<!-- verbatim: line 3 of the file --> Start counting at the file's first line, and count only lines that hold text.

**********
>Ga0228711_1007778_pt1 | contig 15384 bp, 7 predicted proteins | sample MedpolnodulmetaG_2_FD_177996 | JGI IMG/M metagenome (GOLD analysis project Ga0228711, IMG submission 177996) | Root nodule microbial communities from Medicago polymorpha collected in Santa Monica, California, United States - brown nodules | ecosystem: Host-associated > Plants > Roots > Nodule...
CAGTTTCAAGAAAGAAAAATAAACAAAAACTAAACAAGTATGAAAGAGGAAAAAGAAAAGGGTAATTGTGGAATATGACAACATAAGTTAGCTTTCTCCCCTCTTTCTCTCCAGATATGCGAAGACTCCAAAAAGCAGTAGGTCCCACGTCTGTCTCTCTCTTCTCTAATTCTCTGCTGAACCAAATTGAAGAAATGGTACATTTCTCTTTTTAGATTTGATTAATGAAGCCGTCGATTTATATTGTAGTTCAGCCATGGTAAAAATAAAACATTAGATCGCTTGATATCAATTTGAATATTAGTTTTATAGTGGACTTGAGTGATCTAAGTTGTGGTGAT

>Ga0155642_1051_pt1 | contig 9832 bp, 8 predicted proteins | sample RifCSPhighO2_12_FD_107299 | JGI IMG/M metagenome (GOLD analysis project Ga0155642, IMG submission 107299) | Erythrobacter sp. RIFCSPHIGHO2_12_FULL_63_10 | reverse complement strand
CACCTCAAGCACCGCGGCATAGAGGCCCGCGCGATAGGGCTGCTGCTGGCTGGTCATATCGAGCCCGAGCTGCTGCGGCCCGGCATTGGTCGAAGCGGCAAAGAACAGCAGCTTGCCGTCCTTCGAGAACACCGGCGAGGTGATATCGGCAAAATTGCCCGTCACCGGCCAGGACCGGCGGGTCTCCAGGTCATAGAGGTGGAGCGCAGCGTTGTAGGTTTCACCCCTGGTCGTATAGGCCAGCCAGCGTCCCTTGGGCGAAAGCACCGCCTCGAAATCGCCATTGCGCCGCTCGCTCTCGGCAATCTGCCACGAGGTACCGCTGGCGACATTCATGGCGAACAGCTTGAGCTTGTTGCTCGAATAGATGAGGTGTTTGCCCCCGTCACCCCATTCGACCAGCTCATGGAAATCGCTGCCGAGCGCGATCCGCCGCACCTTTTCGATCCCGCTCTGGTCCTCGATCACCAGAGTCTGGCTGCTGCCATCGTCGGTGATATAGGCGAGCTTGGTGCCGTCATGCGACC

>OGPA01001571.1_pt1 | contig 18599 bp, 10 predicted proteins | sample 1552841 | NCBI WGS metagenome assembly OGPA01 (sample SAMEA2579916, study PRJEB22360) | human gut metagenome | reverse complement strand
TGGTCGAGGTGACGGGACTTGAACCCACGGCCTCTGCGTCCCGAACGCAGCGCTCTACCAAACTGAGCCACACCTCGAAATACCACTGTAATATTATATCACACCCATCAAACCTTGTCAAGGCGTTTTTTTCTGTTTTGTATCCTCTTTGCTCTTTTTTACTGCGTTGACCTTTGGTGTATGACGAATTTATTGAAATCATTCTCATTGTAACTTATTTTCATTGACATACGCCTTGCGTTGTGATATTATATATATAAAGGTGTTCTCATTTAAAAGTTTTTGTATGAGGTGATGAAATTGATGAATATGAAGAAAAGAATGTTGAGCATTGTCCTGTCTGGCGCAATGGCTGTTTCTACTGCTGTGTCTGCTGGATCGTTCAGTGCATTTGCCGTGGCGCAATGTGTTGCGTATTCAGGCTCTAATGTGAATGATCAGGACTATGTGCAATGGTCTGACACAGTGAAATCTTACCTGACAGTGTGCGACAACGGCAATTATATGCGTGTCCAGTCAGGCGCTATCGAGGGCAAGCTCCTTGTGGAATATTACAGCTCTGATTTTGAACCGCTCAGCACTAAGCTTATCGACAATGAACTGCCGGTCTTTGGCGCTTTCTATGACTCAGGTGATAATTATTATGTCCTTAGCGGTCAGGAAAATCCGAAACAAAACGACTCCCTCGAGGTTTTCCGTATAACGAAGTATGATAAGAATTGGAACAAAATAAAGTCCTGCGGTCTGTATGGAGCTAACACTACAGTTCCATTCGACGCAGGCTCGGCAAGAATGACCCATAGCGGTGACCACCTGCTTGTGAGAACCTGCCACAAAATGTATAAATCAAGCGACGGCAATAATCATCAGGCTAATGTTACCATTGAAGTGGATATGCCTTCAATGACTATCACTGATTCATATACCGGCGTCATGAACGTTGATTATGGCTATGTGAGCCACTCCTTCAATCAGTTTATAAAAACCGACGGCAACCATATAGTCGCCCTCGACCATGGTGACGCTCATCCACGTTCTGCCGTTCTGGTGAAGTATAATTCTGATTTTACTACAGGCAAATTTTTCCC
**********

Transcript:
>Ga0155642_1051_pt1 | contig 9832 bp, 8 predicted proteins | sample RifCSPhighO2_12_FD_107299 | JGI IMG/M metagenome (GOLD analysis project Ga0155642, IMG submission 107299) | Erythrobacter sp. RIFCSPHIGHO2_12_FULL_63_10 | reverse complement strand